Beloved actor-filmmaker, icon of middle class cinema Amol Palekar was Born On This Day

Beloved actor-filmmaker, icon of middle class cinema Amol Palekar was Born On This Day

Beloved actor-filmmaker, icon of middle class cinema Amol Palekar was #BornOnThisDay. Known for playing gentle, mild-mannered protagonists on screen, he gave memorable performances in light-hearted, slice-of-life comedies. He embodied a certain type of tender, playful hero that was a whiff of fresh air.

He studied fine arts at the Sir JJ School of Arts, Mumbai, and commenced his artistic career as a painter. As a painter, he had seven one-man exhibitions and participated in many group shows. He has been active in the avant garde theatre in India. He has been active in Marathi and Hindi theatre as an actor, director and producer since 1967. His contribution to the modern Indian theatre is often overshadowed by his popularity as a lead actor in Hindi films.

As an actor, he was most prominent for over a decade from 1970. His image as a “boy next door” contrasted with the larger-than-life heroes prevalent at that time in Indian cinema. He received one Filmfare and six State awards as Best Actor. His performances in regional language films in Marathi, Bengali, Malayalam and Kannada fetched him critical acclaim as well. He decided not to act after 1986 in order to concentrate on filmmaking.

As a director, he is known for the sensitive portrayal of women, selection of classic stories from Indian literature, and perceptive handling of progressive issues. He has directed several television serials on the national network such as Kachchi Dhoop, Mrignayani, Naquab, Paool Khuna and Krishna Kali.

Personal life

Amol Palekar was born to Kamlakar and Suhasini Palekar in a lower-middle-class family in Mumbai. He was raised along with his three sisters, Neelon, Rekha and Unnati, by his father who worked in the General Post Office and his mother who worked in a private company.[9] He worked at the Bank of India before he switched full-time to a career in acting. He also does some social work. He married Sandhya Gokhale after his divorce from his first wife, Chitra.[10][11][2] Palekar regards himself as an agnostic atheist.


As an actor

Year Film Character/role Notes
1969 Bajiraocha Beta Marathi film
1971 Shantata! Court Chalu Aahe Marathi film
1974 Rajnigandha Sanjay
1975 Jeevana Jyoti Sanjay Telugu film
1976 Chhoti Si Baat Arun Pradeep
1976 Chitchor Vinod
1977 Gharonda Sudip
1977 Bhumika Keshav Dalvi
1977 Agar… If Anil Aggarwal
1977 Taxi Taxie Dev/Hero
1977 Tuch Maazi Raani Marathi film
1977 Kanneshwara Rama Chenira Kannada film (short film)
1978 Damaad
1978 Safed Jhoot Amol ‘Ramu’ Palekar
1979 Baaton Baaton Mein Tony Braganza
1979 Gol Maal Ram Prasad Sharma/
Lakshman Prasad Sharma (Lucky)
Filmfare Award for Best Actor
1979 Do Ladke Dono Kadke Hari
1979 Meri Biwi Ki Shaadi Bhagwant Kumar Bartendu “Bhagu”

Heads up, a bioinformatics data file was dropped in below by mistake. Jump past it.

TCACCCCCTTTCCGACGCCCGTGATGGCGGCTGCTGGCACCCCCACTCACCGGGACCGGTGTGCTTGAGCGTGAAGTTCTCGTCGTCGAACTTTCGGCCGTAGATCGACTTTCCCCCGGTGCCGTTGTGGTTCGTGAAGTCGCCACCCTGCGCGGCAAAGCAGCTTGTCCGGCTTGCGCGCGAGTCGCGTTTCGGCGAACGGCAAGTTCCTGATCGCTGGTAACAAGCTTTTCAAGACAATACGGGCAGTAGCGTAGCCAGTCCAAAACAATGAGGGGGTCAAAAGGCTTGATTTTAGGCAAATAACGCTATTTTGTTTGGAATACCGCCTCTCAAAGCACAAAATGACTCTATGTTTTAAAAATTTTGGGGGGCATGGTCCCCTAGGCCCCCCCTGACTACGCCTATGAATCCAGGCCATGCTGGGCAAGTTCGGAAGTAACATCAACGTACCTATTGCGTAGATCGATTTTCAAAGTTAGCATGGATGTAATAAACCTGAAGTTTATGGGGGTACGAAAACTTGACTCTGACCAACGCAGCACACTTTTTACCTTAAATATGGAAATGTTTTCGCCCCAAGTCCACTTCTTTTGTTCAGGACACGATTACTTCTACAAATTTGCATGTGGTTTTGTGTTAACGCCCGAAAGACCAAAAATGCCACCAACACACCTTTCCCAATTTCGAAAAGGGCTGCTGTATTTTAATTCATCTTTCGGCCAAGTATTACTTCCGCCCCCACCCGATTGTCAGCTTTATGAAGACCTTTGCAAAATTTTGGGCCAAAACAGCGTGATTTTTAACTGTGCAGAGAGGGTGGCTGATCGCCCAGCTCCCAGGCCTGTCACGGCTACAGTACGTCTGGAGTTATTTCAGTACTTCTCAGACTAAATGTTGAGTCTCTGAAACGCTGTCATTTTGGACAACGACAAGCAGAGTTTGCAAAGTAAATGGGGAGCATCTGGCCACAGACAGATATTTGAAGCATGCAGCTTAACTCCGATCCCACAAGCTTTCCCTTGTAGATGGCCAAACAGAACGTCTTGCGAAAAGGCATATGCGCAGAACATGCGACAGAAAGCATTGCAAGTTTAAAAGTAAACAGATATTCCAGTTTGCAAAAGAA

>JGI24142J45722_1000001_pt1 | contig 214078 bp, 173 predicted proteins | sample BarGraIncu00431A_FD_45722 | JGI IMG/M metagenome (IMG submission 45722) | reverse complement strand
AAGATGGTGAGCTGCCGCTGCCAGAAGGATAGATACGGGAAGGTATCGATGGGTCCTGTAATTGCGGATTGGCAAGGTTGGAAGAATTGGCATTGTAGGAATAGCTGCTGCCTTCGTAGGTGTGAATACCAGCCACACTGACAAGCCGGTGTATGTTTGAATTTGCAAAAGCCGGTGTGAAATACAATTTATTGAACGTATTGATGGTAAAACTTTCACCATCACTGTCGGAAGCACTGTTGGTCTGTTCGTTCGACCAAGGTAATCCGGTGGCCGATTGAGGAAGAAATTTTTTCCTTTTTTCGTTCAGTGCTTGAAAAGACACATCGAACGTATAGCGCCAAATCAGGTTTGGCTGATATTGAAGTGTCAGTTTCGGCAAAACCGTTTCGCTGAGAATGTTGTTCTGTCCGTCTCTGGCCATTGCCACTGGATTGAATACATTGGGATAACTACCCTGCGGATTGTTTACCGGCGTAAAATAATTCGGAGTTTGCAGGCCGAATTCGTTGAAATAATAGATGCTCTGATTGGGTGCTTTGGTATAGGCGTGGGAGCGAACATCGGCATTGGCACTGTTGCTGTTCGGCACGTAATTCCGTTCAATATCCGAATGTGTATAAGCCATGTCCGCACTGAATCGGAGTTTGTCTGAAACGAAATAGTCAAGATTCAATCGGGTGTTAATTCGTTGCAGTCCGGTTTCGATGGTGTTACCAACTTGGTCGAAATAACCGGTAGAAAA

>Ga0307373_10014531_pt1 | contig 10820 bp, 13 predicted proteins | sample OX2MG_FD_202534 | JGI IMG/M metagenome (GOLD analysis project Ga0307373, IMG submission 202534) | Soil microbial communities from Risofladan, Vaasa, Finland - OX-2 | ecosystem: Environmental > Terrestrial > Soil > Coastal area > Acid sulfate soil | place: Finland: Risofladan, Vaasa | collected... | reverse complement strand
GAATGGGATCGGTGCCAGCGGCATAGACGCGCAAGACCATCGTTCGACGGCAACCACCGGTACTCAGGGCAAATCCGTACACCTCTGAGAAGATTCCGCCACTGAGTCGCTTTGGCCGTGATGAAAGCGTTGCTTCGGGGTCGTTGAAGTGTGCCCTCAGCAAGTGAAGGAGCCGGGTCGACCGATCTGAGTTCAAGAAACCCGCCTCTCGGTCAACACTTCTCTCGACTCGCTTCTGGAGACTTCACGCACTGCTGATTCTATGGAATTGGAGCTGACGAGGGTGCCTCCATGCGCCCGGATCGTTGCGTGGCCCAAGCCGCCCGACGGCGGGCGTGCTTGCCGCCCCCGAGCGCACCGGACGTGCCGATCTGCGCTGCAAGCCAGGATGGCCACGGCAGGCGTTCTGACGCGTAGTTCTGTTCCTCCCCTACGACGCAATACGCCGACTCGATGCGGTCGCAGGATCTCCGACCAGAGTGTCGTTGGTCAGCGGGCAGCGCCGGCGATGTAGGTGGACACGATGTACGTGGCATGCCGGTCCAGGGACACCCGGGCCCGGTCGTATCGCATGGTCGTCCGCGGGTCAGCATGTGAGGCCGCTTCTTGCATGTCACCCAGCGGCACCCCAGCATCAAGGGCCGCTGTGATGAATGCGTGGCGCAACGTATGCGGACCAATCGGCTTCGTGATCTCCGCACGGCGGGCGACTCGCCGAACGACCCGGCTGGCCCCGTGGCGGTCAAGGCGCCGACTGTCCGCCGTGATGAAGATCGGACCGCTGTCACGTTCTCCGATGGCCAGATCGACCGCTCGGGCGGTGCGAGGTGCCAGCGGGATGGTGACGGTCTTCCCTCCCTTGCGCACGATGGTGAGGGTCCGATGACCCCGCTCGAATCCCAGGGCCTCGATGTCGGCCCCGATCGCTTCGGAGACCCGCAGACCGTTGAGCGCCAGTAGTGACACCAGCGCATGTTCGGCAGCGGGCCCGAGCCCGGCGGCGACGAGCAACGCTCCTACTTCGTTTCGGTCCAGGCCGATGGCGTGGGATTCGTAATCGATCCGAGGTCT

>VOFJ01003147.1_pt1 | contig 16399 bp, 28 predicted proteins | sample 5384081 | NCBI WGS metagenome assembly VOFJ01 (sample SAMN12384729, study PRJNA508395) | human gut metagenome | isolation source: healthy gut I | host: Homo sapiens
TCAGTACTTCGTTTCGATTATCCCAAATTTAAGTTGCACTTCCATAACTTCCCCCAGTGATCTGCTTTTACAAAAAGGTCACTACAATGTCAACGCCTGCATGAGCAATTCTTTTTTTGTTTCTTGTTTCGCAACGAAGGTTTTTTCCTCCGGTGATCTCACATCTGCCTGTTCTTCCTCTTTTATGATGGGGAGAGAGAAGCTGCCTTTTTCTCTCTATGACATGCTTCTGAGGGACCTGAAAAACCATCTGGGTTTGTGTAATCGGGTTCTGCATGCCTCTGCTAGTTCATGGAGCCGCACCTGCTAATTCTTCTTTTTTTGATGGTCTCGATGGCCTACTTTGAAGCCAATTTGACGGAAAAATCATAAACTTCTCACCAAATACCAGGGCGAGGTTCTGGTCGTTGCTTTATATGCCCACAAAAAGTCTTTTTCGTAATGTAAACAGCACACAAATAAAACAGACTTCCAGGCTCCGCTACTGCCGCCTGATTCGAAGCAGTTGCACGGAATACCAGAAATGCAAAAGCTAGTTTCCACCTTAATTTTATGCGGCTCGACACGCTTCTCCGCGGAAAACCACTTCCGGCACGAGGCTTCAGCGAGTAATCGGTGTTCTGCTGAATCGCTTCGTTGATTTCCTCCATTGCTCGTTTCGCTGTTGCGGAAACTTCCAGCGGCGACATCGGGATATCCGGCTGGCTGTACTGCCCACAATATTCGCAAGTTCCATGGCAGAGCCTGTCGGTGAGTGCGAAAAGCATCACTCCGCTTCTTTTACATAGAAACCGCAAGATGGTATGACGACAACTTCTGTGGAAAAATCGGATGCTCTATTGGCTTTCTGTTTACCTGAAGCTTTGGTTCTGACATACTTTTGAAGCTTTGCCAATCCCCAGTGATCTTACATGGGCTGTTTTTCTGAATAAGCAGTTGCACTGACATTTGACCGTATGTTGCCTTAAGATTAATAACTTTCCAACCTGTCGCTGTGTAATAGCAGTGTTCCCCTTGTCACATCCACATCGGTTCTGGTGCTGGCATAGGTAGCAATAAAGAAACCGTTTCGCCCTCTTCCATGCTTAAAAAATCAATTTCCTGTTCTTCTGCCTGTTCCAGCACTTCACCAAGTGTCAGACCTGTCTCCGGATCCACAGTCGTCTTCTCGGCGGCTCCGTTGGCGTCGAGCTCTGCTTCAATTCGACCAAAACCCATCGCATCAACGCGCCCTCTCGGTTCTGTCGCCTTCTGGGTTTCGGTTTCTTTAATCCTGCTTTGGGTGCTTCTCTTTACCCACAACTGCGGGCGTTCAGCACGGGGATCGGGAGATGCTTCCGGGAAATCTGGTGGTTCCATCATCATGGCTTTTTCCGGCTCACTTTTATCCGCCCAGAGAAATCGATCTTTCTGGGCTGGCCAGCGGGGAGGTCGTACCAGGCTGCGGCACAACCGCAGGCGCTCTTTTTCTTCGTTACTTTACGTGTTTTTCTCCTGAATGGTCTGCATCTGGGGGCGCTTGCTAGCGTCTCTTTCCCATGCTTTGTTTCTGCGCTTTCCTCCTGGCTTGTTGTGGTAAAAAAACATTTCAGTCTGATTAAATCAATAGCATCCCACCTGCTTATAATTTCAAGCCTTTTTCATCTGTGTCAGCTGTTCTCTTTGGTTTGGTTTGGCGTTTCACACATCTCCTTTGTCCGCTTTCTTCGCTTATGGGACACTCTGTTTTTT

1979 Solva Sawan
1979 Bin Baap Ka Beta
1979 Mother 1979 film Marathi film
1979 Jeena Yahan Dinesh
1980 Aanchal Kishan Lal
1980 Apne Paraye Chandranath
1981 Naram Garam Ram Eshwar Prasad
1981 Sameera
1981 Akriet Mukutrao Shinde Marathi film
1981 Kalankini Bengali film
1981 Agni Pareeksha Alok Choudhary / Ramesh Khanna
1981 Chehre Pe Chehra Peter
1981 Plot No. 5
1982 Jeevan Dhaara Anand Bhatnagar
1982 Olangal Ravi Chattan Malayalam film
1982 Ramnagari
1982 Spandan
1982 Shriman Shrimati Madhu Gupta
1983 Rang Birangi Ajay Sharma
1983 Ashray
1983 Pyaasi Aankhen
1983 Chena Achena Bengali film
1984 Tarang Rahul
1984 Aadmi Aur Aurat Tapan Sinha TV Movie
1984 Prarthana
1984 Sringara Masa Kannada film
1984 Mr. X Amar Voice dubbed by other artist
1985 Khamosh Amol Palekar
1985 Jhoothi Inspector Kamal Nath
1985 Ankahee (1985 film) Devkinandan Chaturvedi ‘Nandu’
1985 Abasheshe Bengali film
1986 Baat Ban Jaye Yeshwant Rao Bhonsle
1994 Teesra Kaun? C. K. Kadam
2001 Aks The Defence Minister
2009 Samaantar Keshav Vaze Marathi film

As a director

  • Aakreit (Unimaginable in Marathi) – 1981
  • Ankahee (Unspoken) – 1985
  • Thodasa Rumani Ho Jaye – 1990
  • Bangarwadi – 1995
  • Daayraa (The Square Circle) – 1996
  • Anahat (Forever)
  • Kairee (Raw mango) – 2001
  • Dhyaas Parva (Kal Kaa Aadmi in Hindi) – 2001 (based on Raghunath Karve’s life, won the National Award for Best Film on Family Welfare)[13]
  • Paheli (Riddle) – 2005 (India’s official entry to the 78th Academy Awards for Best Foreign Language Film)
  • Quest (English) – 2006 (won the National Film Award for Best Feature Film in English)
  • Dumkata (2007)
  • Samaantar (Marathi) – 2009
  • …And Once Again – 2010
  • Dhoosar (Marathi) – 2011 (won the Maharashtra State Film Award)

Feature films in other regional languages[edit]

  • Mother (Bengali) (with Sharmila Tagore & Dipankar Dey)
  • Kalankini (Bengali) (with Mamata Shankar – directed by Dhiren Ganguly)
  • Chena Achena (Bengali) (with Tanuja & Soumitra Chaterjee)
  • Kanneshwara Rama (Kannada) (with Anant Nag & Shabana Aazmi – directed by M.S. Sathyu)
  • Paper Boats (Kannada & English) (with Deepa – directed by Pattabhirama Reddy)
  • Olangal (Malayalam) (with Poornima Jyaram & Ambika – directed by Balu Mahendra)

TV serials[edit]

  • Kachchi Dhoop – 1987
  • Naqab – 1988
  • Paoolkhuna – 1993
  • Mrignayanee – 1991
  • Kareena Kareena – 2004
  • AA Bail Mujhe Maar – 1987
  • Ek Nayi Ummeed-Roshni – 2015


Award Film Year Status
National Film Awards
Best Feature Film in Marathi Bangarwadi 1995 Won
Special Jury Award (Feature Film) Daayraa 1996 Won
Best Film on Other Social Issues Kairee 1999 Won
Best Film on Family Welfare Dhyaas Parva 2000 Won
Best Feature Film in English Quest 2006 Won
Filmfare Award
Best Actor Chhoti Si Baat 1977 Nominated
Gol Maal 1980 Won
Filmfare Marathi Awards
Best Actor Akriet 1981 Won

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